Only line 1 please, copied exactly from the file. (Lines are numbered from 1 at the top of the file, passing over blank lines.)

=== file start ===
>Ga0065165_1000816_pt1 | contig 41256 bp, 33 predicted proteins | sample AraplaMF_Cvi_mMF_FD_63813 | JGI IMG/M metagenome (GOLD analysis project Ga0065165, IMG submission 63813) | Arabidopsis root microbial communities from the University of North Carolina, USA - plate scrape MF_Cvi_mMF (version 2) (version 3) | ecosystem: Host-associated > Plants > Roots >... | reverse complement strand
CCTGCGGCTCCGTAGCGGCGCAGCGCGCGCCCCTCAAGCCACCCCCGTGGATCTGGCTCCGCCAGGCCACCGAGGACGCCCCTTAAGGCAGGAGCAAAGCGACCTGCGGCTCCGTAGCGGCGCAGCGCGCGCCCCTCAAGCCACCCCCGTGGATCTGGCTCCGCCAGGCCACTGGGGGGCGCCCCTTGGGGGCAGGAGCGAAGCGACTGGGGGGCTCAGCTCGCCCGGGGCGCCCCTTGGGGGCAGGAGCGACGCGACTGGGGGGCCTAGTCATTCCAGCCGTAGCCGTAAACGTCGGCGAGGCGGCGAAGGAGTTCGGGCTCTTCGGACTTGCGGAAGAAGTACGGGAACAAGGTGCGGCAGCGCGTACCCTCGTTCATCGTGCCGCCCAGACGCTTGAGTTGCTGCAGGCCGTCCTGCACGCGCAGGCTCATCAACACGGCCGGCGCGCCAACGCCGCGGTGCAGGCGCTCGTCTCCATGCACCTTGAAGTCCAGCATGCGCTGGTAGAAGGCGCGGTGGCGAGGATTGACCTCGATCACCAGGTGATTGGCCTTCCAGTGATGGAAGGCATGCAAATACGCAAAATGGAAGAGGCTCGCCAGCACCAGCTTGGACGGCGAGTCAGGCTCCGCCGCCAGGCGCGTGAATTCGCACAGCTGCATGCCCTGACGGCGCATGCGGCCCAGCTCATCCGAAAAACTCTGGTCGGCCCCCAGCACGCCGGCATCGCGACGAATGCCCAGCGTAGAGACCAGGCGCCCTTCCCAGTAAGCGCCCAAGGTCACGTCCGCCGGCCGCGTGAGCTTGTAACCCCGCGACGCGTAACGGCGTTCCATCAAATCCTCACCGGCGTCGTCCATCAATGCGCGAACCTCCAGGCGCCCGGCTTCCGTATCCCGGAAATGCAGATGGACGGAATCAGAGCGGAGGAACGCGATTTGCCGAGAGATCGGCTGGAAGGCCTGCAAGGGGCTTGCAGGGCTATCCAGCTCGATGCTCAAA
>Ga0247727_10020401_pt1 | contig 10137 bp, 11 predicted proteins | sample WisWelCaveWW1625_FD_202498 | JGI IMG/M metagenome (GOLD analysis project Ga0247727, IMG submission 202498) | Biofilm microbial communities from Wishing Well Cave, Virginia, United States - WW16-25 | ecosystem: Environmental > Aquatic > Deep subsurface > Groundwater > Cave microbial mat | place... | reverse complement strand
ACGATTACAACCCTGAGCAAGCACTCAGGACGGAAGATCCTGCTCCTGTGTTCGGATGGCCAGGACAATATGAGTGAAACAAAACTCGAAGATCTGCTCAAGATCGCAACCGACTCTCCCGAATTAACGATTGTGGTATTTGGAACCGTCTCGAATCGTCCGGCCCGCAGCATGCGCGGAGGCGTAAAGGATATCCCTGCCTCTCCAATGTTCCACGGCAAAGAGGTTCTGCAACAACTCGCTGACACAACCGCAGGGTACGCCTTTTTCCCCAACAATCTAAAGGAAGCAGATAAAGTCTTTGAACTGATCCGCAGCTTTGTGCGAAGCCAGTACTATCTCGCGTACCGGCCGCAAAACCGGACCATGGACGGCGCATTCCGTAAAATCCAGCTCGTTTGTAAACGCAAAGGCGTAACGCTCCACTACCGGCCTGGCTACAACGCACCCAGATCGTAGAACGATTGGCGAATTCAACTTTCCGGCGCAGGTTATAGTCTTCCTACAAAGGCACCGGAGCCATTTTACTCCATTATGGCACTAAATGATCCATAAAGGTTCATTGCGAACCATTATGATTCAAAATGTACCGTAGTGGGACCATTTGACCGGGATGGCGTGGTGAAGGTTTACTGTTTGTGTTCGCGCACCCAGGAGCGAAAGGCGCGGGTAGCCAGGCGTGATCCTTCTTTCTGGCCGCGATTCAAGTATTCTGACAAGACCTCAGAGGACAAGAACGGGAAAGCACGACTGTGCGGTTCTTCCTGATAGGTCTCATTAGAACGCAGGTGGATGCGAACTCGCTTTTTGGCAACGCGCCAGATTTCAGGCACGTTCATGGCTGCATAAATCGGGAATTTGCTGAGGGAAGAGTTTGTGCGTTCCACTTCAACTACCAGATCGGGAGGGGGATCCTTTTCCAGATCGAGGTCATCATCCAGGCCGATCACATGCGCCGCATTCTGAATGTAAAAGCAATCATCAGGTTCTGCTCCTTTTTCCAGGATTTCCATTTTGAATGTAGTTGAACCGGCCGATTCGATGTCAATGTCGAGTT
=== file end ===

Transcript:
>Ga0065165_1000816_pt1 | contig 41256 bp, 33 predicted proteins | sample AraplaMF_Cvi_mMF_FD_63813 | JGI IMG/M metagenome (GOLD analysis project Ga0065165, IMG submission 63813) | Arabidopsis root microbial communities from the University of North Carolina, USA - plate scrape MF_Cvi_mMF (version 2) (version 3) | ecosystem: Host-associated > Plants > Roots >... | reverse complement strand